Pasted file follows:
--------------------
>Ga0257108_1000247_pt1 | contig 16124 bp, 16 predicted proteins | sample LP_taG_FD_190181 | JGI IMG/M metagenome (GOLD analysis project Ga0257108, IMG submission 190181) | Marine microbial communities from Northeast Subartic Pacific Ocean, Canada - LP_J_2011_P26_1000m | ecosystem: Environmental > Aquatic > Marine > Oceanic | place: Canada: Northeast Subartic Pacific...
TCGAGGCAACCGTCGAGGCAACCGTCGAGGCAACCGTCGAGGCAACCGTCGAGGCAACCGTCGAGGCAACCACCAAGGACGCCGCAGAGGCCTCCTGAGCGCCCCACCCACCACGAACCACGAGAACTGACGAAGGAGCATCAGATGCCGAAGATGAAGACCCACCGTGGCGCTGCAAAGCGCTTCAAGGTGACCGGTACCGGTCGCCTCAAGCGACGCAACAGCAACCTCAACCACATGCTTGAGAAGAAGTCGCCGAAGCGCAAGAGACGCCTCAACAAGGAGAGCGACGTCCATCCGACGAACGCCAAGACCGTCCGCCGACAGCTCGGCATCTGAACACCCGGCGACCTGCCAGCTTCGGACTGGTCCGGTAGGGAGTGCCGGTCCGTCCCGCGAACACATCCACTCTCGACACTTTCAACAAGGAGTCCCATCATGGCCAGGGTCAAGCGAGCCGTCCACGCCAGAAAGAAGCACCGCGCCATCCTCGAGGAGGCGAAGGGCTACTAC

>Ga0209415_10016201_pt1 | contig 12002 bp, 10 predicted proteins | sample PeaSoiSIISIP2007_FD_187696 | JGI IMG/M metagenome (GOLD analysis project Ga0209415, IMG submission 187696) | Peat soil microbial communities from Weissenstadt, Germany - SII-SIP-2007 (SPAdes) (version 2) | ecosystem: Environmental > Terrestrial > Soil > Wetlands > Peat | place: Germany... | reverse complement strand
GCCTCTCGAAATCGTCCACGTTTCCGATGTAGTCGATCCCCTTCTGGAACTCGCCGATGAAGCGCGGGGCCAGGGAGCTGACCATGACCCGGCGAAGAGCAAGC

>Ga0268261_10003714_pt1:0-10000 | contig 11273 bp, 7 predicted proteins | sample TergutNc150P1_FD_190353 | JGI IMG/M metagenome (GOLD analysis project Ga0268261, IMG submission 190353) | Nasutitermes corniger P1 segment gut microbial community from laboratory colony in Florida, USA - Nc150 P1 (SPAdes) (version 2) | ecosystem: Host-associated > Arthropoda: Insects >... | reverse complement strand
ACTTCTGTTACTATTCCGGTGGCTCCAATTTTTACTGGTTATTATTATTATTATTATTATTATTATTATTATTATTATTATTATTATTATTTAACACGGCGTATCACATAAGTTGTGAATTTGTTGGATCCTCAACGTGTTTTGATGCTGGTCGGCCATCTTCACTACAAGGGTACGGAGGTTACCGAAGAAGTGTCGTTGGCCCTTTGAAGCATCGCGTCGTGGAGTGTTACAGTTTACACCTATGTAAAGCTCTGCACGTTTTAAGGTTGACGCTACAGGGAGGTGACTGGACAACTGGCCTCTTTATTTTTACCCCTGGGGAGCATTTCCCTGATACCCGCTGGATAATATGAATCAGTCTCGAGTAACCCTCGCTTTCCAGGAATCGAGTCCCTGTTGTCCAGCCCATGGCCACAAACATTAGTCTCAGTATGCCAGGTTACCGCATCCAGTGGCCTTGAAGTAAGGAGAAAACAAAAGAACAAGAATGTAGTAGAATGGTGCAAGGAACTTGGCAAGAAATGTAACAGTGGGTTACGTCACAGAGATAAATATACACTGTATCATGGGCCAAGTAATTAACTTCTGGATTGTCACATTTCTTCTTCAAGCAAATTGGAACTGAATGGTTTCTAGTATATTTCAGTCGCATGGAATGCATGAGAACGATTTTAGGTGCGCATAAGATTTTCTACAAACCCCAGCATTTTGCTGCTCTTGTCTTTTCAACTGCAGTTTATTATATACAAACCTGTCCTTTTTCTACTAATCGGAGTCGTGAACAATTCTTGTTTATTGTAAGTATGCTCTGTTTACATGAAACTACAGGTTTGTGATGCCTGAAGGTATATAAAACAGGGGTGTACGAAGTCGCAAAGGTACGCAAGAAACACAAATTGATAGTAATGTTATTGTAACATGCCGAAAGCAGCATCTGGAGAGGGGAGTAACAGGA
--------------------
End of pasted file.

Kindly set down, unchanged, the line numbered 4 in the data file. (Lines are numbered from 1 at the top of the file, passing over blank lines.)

GCCTCTCGAAATCGTCCACGTTTCCGATGTAGTCGATCCCCTTCTGGAACTCGCCGATGAAGCGCGGGGCCAGGGAGCTGACCATGACCCGGCGAAGAGCAAGC